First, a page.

The Los Angeles Times
SACRAMENTO — For lobbyists in this state capital, the rules are pretty straightforward: befriend legislators; be discreet; don’t embarrass the people whose vote you may need another day.
So Jamie Court, a consumer activist based in Santa Monica, seems to be taking a distinctly self-destructive path.
Court recently made public partial Social Security numbers of legislators who rejected a bill aimed at protecting people’s privacy. Under a giant “WANTED” logo, Court’s Web site shows thumbnail pictures of nine members of the Assembly Banking Committee who opposed the bill or didn’t vote, coupled with the first four digits of each one’s Social Security number.
Lawmakers are furious, charging that Court’s tactics amount to a kind of blackmail. Assembly Speaker Herb Wesson asked the California Highway Patrol to investigate. The state police in turn asked the attorney general’s office for guidance on whether a crime may have been committed, and is waiting to hear back, according to a CHP spokeswoman. A newly created Special Committee on Protocol also will look into the matter, Wesson’s office said.
Legislators want to see if Court’s actions run afoul of Article IV of the state Constitution, which makes it a felony to try to influence a legislator’s vote through intimidation.
To Court, it is the legislators who flouted the Constitution. Look at the first paragraph, he said, which declares privacy rights are “inalienable.”
Court isn’t worried about the anger coming his way. He said he merely wanted to drive home the point that everyone’s privacy is jeopardized in an era when the most sensitive banking and personal records can be bought and sold on the Internet for a few dollars.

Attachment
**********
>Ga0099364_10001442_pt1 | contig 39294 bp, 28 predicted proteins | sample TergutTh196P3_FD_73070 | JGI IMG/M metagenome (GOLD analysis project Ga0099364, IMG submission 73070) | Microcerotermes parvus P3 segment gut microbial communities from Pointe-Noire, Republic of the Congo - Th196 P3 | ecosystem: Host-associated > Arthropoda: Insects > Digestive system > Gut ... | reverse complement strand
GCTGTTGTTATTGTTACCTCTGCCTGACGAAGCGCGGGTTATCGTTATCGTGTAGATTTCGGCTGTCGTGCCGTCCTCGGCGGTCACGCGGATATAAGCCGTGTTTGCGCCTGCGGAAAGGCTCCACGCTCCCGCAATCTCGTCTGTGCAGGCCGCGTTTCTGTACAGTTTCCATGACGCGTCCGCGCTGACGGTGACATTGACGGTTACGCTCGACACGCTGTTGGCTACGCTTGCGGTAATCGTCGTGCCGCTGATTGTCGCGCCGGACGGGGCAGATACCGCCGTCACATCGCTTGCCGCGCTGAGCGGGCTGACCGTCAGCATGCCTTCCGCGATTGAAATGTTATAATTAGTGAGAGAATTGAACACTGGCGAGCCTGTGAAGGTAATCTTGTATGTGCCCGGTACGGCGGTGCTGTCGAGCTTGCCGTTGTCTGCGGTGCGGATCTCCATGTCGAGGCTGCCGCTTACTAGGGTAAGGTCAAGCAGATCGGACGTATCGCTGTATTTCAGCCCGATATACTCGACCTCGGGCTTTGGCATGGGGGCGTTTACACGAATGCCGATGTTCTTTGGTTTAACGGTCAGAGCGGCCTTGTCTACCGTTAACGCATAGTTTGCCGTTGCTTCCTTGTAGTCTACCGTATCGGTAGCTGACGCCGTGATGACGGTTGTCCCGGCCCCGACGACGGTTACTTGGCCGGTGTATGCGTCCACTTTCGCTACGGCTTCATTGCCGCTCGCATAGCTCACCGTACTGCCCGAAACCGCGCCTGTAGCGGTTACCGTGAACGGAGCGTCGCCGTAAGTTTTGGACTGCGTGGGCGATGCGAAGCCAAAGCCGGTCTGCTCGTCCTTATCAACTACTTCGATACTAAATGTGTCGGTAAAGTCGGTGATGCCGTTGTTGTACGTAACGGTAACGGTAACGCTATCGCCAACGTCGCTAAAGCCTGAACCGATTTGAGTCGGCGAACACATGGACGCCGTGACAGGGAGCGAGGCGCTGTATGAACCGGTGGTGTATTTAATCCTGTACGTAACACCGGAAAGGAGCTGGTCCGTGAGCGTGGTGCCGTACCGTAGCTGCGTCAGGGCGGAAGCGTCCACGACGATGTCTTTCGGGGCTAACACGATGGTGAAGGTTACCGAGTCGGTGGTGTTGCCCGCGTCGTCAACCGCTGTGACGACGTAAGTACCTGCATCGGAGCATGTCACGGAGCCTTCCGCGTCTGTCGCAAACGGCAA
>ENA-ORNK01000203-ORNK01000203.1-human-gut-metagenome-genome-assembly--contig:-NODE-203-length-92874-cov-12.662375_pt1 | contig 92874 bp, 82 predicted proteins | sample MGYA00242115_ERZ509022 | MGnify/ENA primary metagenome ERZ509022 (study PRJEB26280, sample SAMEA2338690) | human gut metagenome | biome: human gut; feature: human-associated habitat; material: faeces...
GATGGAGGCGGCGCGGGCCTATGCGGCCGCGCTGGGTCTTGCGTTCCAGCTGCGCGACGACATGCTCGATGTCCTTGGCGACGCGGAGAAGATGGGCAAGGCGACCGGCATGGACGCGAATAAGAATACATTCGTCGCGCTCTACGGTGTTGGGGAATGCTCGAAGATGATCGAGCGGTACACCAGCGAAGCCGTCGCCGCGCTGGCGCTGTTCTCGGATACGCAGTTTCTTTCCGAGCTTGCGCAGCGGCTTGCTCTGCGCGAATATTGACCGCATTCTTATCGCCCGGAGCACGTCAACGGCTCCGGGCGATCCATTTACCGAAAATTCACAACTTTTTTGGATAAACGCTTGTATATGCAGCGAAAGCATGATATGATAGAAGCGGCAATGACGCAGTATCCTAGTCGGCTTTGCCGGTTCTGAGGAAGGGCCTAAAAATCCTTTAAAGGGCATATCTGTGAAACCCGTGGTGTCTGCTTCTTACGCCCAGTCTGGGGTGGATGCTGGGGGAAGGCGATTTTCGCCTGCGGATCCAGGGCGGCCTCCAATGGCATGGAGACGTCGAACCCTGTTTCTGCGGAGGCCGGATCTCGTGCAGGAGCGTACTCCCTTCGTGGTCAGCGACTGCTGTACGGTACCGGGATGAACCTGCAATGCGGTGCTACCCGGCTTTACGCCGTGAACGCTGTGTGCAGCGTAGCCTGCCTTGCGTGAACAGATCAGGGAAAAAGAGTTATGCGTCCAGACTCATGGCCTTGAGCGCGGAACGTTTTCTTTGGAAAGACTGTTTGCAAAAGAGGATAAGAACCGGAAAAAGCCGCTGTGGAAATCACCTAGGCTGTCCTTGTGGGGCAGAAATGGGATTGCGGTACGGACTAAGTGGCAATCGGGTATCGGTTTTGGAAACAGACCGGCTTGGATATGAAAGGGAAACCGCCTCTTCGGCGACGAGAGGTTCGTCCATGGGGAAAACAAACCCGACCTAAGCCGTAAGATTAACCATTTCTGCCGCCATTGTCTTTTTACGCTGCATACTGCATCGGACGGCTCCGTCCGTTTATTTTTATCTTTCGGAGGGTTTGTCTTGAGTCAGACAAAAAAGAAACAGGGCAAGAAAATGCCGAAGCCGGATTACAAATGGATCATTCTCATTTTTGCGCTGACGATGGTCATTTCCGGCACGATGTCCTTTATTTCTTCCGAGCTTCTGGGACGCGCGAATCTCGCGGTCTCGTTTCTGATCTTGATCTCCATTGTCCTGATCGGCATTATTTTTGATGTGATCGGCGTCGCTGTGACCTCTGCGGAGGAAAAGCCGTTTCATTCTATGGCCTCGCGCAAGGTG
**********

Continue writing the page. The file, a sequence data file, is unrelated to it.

Far from backing off, he confirmed that he also could purchase the Social Security numbers of White House advisor Karl Rove, U.S. Atty. Gen. John Ashcroft and CIA chief George J. Tenet for $26 apiece. (Court struck out with George W. Bush.)
Of the state’s governing class, Court said: “They really think of themselves as kings and queens whose rings have to be kissed.”
Court’s guerrilla tactics have turned him into something of a pariah in Sacramento, a conspicuous misfit in a Capitol culture he says has come to resemble one big “commercial transaction.”
In just the last two months, Court has parried insurance companies, banks, chambers of commerce and corporate interests in statehouse skirmishes that have turned ugly.
At a Senate Insurance Committee hearing in May, his microphone was cut off and he was escorted to the back of the room after suggesting that lawmakers were influenced by campaign contributions.
“I’m not in this to make money,” said Court, executive director of the Santa Monica-based nonprofit Foundation for Taxpayer and Consumer Rights.
“I’m not in this to be a lobbyist who can communicate to legislators on a friendly basis. I’m here to stand up for the public and let the public know when politicians pee on their shoes.”
That is the sort of talk that could sever alliances — were there alliances to sever. But wooing lawmakers isn’t Court’s focus.
He sees his role, rather, as educating voters about the backroom workings of Sacramento and the degree to which corporations and willing legislators foil the public interest.
At times, his methods antagonize even those lawmakers who might be sympathetic.
Patricia Wiggins (D-Santa Rosa) was one of only three Banking Committee members who voted for the bill that would have barred financial institutions from selling or sharing personal records without customers’ written approval. Wiggins said that if Court believes he is helping the cause, he is mistaken.
“It’s a cuckoo way of going around making a point,” Wiggins said in an interview. She added: “Hopefully, we can minimize the damage this guy’s doing.”
State Sen. Jackie Speier (D-Hillsborough), who sponsored the privacy legislation, sent Court a letter denouncing his approach.
“It is ironic that your organization would violate people’s privacy rights under the guise of enhancing privacy protections for Californians,” she wrote. “I neither need nor want help like this.”